How the Meat Industry Reacted to the New Cancer Warnings

What was the meat industry’s response to leading cancer charities’ recommendation to stop eating processed meat, like bacon, ham, hot dogs, sausage, and lunch meat? As I discuss in my video Meat Industry Reaction to New Cancer Guidelines, the industry acknowledges that the most recent international cancer prevention guidelines now urge people to avoid processed meat.

“It is evident that…such a statement represents ‘a clear and present danger’ for the meat industry,” reads one response in the journal Meat Science. However, processed meat, it continues, is “a social necessity.” (How could anyone live without bologna?) The challenge for the meat industry, the response outlines, is to find a way to maintain the consumption of these convenience products while somehow not damaging public health.

We’re still not sure what in processed meat is so carcinogenic, but the most probable educated guess for explaining the damaging effect of processed meats involves heme iron, along with nitrosamine and free radical formation, ultimately resulting in carcinogenic DNA damage. To reduce the nitrosamines, they could remove the nitrites, something the industry has been considering for decades because of the long-known toxic effects they cause. The industry adds them to keep the meat pink. There are, evidently, other coloring additives available. Nevertheless, it’s going to be hard to get industry to change “in view of the positive effects” of these substances as preservatives and in achieving a “desirable flavour and red colour developing ingredients.” No one wants green eggs and ham.

It’s like salt reduction in meat products. The meat industry would like to reduce it, but “[o]ne of the biggest barriers to salt replacement is cost as salt is one of the cheapest food ingredients available.” A number of taste enhancers can be injected into the meat to help compensate for the salt reduction, but some leave a bitter after-taste. To address that, industry can also inject a patented bitter-blocking chemical that can prevent taste nerve stimulation at the same time. This “bitter blocker is only the first of what will become a stream of products that are produced due to the convergence of food technology and biotechnology.”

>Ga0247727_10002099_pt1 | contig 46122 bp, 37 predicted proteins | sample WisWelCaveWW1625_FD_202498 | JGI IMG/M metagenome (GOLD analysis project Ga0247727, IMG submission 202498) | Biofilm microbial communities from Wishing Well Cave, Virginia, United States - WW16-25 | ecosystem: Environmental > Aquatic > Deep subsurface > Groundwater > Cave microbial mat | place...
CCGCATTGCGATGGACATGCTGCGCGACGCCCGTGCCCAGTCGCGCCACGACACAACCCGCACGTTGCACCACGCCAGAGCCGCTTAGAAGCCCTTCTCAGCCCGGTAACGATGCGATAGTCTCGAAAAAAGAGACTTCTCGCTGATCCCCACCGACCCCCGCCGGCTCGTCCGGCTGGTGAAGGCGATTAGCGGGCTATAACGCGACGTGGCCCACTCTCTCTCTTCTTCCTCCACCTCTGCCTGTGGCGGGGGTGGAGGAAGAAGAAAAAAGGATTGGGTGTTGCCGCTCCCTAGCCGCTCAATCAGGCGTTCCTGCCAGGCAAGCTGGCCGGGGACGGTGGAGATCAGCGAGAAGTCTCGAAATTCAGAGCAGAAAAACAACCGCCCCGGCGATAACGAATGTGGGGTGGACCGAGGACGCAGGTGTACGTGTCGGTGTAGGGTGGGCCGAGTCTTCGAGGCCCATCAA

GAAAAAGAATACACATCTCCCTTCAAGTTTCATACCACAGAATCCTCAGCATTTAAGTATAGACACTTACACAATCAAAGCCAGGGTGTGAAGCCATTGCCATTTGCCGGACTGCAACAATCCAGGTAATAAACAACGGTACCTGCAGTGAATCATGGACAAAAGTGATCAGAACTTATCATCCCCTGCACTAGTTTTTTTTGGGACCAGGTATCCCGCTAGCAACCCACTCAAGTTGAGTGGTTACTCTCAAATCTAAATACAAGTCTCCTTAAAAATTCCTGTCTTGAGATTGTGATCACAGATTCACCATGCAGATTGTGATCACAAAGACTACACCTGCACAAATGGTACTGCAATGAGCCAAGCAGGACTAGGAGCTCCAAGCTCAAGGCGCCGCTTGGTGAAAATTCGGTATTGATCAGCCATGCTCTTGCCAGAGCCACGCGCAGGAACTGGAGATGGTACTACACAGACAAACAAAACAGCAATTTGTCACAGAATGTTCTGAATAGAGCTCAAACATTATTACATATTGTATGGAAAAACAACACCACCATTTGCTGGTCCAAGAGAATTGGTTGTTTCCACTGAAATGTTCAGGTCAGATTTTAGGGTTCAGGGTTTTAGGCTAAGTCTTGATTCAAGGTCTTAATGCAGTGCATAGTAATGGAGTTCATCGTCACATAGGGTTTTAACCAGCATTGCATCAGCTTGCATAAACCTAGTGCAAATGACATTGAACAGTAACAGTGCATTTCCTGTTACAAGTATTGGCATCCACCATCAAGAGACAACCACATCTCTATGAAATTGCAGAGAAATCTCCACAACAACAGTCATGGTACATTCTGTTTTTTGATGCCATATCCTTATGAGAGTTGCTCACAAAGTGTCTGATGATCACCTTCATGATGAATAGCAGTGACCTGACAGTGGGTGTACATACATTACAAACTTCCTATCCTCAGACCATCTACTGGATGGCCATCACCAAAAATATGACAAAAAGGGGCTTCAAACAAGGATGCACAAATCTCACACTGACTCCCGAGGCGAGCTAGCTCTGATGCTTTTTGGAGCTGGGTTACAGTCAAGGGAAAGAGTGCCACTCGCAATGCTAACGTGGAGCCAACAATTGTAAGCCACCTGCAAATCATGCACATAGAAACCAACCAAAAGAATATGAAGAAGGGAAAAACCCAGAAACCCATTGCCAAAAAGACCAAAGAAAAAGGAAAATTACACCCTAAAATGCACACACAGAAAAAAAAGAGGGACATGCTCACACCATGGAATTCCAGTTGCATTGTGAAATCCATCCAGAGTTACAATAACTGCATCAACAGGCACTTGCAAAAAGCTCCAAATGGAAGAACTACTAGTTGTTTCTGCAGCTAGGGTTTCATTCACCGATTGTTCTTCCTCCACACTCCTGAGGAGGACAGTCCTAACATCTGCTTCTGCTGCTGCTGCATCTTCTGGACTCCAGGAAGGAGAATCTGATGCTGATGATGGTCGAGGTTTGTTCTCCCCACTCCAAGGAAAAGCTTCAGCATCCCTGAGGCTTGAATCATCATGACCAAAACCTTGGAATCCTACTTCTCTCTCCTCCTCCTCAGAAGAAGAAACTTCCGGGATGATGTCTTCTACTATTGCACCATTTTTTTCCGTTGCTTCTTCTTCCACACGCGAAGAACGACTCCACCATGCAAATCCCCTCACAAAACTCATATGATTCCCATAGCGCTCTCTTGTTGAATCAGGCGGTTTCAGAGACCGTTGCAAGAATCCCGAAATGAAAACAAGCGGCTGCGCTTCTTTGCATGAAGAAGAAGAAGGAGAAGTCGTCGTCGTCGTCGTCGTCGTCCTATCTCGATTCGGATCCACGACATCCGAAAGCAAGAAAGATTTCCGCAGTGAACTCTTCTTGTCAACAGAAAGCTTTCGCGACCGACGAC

The meat industry could always try adding non-meat materials to the meat, such as fiber or resistant starch from beans that have protective effects against cancer. After all, in the United States, dietary fiber is under-consumed by most adults, “indicating that fiber fortification in meat products could have health benefits.” But, of course, the meat industry’s own products are one of the reasons the American diet is so deficient in fiber in the first place.

The industry is all in favor of reformulating their products to cause less cancer, but “[o]bviously any optimization has to achieve a healthier product without affecting quality, particularly hedonic aspects.”

“It is important to realise that nutritional and technological quality [in the meat industry] are inversely correlated. Currently, improvement in one will lead to deterioration of the other.” Indeed, the meat industry knows that consumption of lard is not the best thing in the world—what with heart disease being our number-one killer—but those downsides “are in sharp contrast to their technological qualities that make them indispensable in the manufacture of meat products.” Otherwise, you just don’t get the same “lard consistency.” The pig’s fat doesn’t get hard enough, and, as a result, “a fatty smear upon cutting or slicing can be observed on the cutting surface of the knife.” Less heart disease versus absence of that fatty smear? I suppose you have to weigh the pros and cons…

According to the World Health Organization’s IARC, processed meat is now a Group 1 carcinogen—the highest designation. How is it that schools still feed it to our children?

How Much Cancer Does Lunch Meat Cause? Watch the video to find out.

For more on carcinogens, cancer, and meat, see:

Some of the meat industry’s finagling reminds me of tobacco industry tactics. See, for example, Big Food Using the Tobacco Industry Playbook and The Healthy Food Movement: Strength in Unity. You can also check out American Medical Association Complicity with Big Tobacco.